|Sitting Bull, often erroneously called a chief, was a Sioux Medicine Man of great psychic powers. He was influential over all of the Sioux as a prophet and orator who was able to sway even the white men with his eloquence.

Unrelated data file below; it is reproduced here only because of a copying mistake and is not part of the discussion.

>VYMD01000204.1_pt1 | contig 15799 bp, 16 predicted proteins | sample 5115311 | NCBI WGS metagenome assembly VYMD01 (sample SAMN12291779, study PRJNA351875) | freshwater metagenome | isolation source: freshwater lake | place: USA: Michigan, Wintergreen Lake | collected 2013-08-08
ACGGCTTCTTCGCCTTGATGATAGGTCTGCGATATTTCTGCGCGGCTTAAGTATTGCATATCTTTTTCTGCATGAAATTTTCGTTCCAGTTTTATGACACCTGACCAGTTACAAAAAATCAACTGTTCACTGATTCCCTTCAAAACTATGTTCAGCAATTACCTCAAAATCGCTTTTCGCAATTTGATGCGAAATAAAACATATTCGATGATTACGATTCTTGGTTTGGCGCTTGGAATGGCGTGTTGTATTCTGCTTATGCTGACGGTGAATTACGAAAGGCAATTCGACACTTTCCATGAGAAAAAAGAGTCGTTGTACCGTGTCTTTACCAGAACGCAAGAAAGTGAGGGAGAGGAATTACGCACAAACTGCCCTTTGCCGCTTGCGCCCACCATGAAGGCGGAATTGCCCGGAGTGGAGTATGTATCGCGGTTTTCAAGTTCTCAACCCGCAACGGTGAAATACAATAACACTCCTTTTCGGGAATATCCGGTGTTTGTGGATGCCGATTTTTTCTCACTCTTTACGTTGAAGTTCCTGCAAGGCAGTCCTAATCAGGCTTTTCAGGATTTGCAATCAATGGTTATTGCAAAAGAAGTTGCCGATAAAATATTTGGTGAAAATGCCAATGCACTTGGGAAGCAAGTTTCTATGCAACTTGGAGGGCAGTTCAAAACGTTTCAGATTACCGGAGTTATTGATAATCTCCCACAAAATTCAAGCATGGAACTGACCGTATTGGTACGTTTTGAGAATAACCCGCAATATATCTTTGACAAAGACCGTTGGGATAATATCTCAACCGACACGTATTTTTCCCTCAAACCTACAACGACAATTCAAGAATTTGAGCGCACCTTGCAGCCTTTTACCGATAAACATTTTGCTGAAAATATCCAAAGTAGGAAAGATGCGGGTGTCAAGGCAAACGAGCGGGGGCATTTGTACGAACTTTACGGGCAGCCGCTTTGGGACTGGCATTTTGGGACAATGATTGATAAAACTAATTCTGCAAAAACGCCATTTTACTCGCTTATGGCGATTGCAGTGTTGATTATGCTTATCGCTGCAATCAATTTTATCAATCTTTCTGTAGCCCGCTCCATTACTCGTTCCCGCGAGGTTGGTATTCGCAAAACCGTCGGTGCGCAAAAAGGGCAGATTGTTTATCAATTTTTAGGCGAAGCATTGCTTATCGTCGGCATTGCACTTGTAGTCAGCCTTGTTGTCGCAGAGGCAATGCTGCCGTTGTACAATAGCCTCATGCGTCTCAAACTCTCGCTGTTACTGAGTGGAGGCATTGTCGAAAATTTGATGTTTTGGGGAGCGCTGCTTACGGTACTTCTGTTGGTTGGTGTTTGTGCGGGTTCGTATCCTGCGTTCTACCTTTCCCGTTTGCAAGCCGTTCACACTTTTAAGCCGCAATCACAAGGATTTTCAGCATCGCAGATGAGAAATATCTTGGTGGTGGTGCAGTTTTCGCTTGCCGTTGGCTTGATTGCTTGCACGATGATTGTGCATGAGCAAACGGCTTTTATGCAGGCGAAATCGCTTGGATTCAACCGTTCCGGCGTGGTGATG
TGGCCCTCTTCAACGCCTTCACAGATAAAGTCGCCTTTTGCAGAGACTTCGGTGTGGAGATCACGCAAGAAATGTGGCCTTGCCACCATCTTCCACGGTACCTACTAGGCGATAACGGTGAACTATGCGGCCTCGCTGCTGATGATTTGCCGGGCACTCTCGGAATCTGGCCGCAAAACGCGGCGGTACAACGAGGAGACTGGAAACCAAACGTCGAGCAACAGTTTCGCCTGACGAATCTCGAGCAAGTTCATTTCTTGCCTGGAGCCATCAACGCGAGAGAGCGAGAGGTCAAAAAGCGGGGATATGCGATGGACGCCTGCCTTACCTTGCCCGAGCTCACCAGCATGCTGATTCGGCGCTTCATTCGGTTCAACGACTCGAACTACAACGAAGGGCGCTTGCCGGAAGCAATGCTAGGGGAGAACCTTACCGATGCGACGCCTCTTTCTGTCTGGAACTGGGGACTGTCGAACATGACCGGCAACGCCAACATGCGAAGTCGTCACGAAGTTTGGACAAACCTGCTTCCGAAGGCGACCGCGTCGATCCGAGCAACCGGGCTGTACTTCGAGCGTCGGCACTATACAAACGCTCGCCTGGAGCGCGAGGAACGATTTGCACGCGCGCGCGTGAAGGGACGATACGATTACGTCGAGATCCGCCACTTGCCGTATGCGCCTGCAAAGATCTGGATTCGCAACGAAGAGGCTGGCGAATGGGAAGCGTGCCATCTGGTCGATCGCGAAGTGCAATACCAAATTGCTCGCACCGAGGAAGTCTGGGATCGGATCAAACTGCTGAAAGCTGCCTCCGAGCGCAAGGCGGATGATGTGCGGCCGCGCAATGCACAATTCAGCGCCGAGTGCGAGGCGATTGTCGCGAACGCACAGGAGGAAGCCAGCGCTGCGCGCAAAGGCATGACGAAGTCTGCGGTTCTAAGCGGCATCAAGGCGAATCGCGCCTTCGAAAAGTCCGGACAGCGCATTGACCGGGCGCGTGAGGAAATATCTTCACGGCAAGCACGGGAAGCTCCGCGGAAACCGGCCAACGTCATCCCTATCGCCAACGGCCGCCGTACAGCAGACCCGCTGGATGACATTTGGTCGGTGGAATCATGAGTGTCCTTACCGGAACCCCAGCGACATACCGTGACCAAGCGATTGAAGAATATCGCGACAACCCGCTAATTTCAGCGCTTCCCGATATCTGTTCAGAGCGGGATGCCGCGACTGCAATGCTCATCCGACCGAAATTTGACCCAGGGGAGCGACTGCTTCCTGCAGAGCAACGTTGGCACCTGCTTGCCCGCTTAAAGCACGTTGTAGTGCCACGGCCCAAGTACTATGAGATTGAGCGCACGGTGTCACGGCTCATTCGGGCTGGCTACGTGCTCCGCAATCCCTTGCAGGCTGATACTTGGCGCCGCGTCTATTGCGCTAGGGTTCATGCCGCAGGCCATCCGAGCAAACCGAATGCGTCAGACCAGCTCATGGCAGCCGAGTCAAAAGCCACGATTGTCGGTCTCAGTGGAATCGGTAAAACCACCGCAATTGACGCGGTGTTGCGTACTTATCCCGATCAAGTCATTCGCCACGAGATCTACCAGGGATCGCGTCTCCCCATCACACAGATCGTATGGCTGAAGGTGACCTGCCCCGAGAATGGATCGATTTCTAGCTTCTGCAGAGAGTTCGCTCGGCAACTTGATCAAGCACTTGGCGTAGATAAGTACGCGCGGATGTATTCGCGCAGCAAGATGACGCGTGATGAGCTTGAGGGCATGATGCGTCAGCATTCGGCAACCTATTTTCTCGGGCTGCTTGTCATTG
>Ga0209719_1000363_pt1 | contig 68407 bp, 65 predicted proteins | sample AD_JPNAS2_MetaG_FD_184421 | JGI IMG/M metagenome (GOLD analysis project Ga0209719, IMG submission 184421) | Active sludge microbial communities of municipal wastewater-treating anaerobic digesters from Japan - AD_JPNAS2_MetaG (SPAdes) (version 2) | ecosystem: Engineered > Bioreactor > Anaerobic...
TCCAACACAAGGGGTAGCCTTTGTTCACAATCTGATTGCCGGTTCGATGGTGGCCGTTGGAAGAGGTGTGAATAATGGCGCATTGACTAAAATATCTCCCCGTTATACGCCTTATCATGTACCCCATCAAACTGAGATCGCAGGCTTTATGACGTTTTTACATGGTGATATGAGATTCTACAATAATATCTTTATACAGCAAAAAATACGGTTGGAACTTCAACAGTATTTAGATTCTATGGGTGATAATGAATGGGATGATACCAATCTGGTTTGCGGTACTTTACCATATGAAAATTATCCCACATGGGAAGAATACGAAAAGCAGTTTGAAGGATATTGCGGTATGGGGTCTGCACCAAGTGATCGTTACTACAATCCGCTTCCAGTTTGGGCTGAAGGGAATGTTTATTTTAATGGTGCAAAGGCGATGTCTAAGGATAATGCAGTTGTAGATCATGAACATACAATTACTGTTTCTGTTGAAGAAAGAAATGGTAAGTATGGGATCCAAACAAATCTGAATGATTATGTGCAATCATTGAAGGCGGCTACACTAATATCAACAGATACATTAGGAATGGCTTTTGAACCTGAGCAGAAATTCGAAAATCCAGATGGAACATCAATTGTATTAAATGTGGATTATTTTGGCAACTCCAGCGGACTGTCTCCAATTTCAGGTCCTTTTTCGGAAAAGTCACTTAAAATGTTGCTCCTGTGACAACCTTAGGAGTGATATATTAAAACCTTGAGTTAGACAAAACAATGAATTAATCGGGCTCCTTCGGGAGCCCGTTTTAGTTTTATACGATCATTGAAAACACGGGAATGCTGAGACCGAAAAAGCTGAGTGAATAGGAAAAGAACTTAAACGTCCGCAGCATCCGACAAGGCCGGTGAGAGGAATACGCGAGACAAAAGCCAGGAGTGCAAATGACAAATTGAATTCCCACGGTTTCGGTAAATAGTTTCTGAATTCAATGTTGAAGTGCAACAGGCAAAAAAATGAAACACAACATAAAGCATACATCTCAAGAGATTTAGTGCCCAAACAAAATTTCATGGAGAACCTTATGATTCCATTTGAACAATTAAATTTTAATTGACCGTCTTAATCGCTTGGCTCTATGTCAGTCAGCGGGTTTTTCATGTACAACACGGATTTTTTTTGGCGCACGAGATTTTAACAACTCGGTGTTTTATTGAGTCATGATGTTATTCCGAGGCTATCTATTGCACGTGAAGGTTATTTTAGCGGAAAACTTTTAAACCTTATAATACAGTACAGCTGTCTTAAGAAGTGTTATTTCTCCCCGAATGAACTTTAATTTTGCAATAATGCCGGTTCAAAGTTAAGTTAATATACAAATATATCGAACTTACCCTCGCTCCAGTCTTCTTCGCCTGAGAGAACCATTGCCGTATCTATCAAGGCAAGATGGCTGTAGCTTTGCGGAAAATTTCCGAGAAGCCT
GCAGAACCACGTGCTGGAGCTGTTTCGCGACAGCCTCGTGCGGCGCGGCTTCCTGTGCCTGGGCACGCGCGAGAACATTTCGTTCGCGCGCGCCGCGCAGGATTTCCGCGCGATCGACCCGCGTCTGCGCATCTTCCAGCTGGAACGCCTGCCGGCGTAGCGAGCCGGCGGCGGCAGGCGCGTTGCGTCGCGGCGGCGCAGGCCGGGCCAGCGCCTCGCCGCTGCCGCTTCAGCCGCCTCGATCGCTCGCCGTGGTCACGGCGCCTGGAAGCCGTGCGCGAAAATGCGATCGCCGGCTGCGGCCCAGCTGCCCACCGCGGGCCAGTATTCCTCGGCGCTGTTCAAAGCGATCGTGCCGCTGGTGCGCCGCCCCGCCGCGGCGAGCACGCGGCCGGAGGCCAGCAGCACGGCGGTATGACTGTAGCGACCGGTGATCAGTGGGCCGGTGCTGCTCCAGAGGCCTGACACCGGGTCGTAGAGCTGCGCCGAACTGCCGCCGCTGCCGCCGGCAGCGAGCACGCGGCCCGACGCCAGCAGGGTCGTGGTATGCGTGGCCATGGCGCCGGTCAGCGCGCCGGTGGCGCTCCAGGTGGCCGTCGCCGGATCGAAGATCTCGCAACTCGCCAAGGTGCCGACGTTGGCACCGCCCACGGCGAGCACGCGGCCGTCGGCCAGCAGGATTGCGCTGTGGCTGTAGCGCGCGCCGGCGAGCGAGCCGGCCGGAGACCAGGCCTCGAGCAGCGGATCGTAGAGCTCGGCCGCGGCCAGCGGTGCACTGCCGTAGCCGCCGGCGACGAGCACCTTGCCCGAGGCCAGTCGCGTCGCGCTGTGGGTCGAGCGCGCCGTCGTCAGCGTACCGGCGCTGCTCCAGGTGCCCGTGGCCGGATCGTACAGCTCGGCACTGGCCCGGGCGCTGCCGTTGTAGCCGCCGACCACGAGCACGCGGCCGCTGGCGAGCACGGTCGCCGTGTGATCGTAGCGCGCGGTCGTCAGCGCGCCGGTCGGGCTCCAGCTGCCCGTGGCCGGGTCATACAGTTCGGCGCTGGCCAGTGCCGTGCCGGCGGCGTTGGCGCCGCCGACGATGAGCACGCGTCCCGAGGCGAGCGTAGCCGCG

On the way to the encampment at the Little Big Horn, Sitting Bull participated in the Sun Dance. He fell into a trance in which he had a vision of soldiers falling from the sky as a gift from Wakantanka. His vision was fulfilled in the Custer Battle. <p>After the vicoty at Little Big Horn, Sitting Bull led a band of Sioux into the Yellow Stone country to hunt. He was through fighting and wanted to be left alone. Later, after being constantly hounded by the U.S. Army, he fled to Canada. After four hungry years in the “grandmother’s” land Sitting Bull and his followers returned to the United States on July 19, 1881. <p>Sitting Bull was then taken prisoner and confined at Fort Randall and later sent to the Standing Rock Reservation. His home became a haven for orphaned children and again he desired only to be left alone. However, officials believed that Sitting Bull’s popularity with the frequent visits of many Sioux to his home hampered the progress of civilization. When Buffalo Bill Cody requested the Indian Bureau’s permission for Sitting Bull to join his Wild West Show, it was readily given to remove the medicine man and his troublesome influence. <p>On his return to the reservation, Sitting Bull supported the Ghost Dance movement and permitted the dance to be done at his Standing Rock camp. His involvement in the new religion alarmed agency personnel who feared Sitting Bull would lead an uprising. <p>On December 15, 1890, a troop of Indian police, commanded by Lieutenant Bull Head, was sent to arrest Sitting Bull. One of Sitting Bull’s followers, Catch The Bear, protested the arrest, drew a gun and shot BullHead. Bull Head turned and shot Sitting Bull, who was also shot in the head by Red Tomahawk, another policeman. Some say Sitting Bull’s son, CrowFoot, protested the arrest that started the shooting. <p>Sitting Bull was the leader of the “Strong Hearts,” an elite Indian military society. The U.S. Government designated him a chief for the purpose of diplomatic relations. Although Sitting Bull was never really a chief, he was recognized as the leader of the Hunkpapas. <p>Sitting Bull wanted no treaty with the white man and refused to sign one. He was opposed to the white man’s continual encroachment on Indian land and was active during the 1860’s in the Plains Indian Wars. <p>After the Battle of Little Big Horn and the defeat of General Custer, Sitting Bull gained instant renown in the press.
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